My mother has cancer.
That is a surreal sentence to write and admit to. My mother, the woman who fought every barrier in her life and every obstacle, has cancer.
The news wasn’t really something big or even devastating until recently. See, she was diagnosed with cancer last month after something showed up in a mammogram. After a biopsy, the doctor called. It was cancer.
In the breast. We needed to see a specialist.
So we did. And a surgeon. We caught it early, they said before explaining that surgery would be needed and then a treatment plan after that, possible radiation.
And even then it was like hearing someone say she had the flu or a weird freckle that needed to cut out. My family and I have been going through the paces as we do with other things
“Oh, we need to change the oil in the car? We’ll do it tomorrow.”
“Oh, we need to go grocery shopping soon? We’ll go next week.”
So when the doctor said cancer. We all thought “Well, let’s just do what we need to do”.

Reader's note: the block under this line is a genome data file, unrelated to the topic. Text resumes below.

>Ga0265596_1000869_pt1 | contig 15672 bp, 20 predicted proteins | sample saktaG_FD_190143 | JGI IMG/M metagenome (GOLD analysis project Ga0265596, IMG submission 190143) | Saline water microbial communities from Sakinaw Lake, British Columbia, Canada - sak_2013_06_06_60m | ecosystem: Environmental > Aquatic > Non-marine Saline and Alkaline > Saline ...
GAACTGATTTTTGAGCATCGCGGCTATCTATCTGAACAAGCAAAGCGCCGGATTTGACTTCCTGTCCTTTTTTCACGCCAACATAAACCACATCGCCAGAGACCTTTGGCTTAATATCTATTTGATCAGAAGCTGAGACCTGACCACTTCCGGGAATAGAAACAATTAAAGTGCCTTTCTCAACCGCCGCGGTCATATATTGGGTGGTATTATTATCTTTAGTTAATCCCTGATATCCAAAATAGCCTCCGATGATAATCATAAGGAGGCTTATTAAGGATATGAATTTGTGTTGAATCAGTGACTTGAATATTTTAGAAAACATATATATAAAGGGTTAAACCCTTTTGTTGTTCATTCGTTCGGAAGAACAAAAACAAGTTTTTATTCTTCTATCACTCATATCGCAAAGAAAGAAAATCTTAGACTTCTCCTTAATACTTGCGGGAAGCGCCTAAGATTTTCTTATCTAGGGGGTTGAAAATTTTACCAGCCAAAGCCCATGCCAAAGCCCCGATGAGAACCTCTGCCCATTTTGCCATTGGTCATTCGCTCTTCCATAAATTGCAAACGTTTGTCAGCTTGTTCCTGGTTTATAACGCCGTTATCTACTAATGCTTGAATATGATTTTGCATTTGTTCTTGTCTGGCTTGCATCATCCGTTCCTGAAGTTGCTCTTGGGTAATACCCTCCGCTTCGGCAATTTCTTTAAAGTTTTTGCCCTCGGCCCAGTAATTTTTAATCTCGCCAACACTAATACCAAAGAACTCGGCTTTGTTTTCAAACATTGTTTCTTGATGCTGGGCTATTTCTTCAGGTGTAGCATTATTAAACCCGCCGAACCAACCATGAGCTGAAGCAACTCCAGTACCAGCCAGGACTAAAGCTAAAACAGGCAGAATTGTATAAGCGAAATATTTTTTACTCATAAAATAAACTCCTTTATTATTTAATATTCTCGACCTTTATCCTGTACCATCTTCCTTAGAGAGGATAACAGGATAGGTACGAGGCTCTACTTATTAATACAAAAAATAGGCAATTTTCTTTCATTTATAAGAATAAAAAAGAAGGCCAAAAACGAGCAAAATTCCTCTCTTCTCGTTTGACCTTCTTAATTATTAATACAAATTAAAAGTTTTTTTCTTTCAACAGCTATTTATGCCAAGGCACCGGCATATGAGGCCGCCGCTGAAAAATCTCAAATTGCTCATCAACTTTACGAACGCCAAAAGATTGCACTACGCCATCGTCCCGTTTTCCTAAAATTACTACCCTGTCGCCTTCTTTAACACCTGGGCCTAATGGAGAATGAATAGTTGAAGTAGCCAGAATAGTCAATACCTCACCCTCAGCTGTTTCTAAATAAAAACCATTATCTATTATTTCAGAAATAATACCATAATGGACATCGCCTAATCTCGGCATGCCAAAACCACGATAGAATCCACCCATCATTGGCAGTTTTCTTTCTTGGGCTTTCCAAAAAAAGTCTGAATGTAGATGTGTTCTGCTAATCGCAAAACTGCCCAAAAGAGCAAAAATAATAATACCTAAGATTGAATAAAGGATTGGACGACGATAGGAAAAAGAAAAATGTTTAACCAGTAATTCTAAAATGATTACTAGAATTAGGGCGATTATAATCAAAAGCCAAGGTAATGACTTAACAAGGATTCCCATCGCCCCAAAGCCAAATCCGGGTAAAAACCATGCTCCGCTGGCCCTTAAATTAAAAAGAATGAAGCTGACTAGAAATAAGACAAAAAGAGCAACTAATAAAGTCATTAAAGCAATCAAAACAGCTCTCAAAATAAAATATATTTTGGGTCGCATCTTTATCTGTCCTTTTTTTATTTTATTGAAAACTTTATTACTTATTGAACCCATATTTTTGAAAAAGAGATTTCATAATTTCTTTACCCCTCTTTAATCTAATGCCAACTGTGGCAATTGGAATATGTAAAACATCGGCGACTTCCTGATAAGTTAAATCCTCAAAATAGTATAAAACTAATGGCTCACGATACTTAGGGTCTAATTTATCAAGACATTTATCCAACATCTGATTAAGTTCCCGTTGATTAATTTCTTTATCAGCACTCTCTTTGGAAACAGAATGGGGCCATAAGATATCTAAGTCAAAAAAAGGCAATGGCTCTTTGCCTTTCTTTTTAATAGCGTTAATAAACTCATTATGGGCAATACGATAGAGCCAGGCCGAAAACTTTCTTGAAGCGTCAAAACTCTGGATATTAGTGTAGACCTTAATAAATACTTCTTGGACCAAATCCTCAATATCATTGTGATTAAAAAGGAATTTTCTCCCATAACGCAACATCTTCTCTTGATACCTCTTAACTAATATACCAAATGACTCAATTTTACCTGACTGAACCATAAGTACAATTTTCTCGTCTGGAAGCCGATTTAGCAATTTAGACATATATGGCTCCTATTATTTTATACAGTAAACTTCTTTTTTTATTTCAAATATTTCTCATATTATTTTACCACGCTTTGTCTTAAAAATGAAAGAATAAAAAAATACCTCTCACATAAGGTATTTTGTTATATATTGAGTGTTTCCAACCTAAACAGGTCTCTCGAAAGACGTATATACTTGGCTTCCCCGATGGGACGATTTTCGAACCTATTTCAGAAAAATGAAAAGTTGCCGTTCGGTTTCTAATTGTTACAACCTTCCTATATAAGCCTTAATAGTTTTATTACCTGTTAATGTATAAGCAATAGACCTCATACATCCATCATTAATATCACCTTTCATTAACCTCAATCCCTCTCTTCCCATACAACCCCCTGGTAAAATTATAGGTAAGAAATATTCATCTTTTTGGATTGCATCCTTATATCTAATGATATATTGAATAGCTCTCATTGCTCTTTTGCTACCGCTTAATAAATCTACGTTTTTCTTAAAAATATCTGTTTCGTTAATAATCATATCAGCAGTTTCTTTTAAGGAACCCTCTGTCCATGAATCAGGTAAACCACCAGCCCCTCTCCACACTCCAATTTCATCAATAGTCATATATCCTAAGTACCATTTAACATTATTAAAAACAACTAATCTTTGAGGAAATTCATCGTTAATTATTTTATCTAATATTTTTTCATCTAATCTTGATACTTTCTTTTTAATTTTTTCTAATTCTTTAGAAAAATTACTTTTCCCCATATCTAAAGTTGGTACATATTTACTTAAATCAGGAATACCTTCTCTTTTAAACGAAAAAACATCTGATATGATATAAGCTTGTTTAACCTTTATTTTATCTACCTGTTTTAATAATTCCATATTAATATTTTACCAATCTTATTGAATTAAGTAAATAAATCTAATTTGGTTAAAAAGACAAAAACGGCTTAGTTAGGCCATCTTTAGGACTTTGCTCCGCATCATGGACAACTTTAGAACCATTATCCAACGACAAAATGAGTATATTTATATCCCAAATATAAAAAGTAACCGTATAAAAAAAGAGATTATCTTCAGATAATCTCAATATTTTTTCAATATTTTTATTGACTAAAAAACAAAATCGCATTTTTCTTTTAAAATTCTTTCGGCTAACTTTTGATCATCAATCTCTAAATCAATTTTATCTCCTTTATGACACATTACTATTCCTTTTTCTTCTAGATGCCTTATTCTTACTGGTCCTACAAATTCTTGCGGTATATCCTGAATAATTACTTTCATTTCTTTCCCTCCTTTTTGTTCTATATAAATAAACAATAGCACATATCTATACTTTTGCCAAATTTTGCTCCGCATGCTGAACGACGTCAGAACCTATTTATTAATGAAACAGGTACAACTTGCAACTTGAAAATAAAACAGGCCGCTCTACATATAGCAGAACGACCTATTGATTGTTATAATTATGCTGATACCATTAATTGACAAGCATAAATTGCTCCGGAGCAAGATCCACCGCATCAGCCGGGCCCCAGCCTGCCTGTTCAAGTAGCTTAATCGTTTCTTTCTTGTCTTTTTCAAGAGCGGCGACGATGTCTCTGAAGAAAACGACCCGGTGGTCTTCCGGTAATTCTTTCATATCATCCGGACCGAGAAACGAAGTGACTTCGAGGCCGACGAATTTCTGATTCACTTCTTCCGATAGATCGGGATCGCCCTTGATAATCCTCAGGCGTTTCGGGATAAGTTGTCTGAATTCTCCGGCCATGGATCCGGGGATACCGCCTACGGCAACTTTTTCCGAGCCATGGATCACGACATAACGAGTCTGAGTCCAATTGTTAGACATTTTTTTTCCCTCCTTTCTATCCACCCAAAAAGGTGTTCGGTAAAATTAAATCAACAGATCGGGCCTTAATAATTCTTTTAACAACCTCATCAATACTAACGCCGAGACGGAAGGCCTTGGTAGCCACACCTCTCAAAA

But slowly, much like the cancer, the news has grown on my family members and infected us. We are scared. Terrified.
For me, the moment I knew I was scared and the cancer stopped being an item on my to do list, happened in front of a wall of pink stuff at the Dollar Tree. Mom and I love the Dollar Tree. And at the end of an aisle, across the way from Halloween decorations, was all the breast cancer pink stuff — towels, water bottles, little teddy bears.
I began to resent the color; it looked like Pepto Bismol that had gone bad. And this month, it’s everywhere. Pink, the color. Pink, the awareness. Pink, the reminder that something foreign was growing inside my mom that could threaten her life.
As of late, I’m using my yoga practice to not only to keep my anxiety in check but it’s how I’m praying. Yoga is how I’m asking questions. Yoga is how I’m checking in with myself because battles like these come with scars that need to be tended. Yoga is keeping me focused against the pink, despite the pink, pass the pink.
This month, appropriately enough, we are cutting the cancer out of my mother. But a cure is more than just a surgeon’s knife. There are weeks coming I know I am not ready for. I know she’s not ready for. But it’s not like Fernandez women to run away from a fight and damn it if we don’t have the mother of all fights. Pun not intended.
I figure if yoga is helping me now, it will help me then. But only time will tell if I’m right or wrong.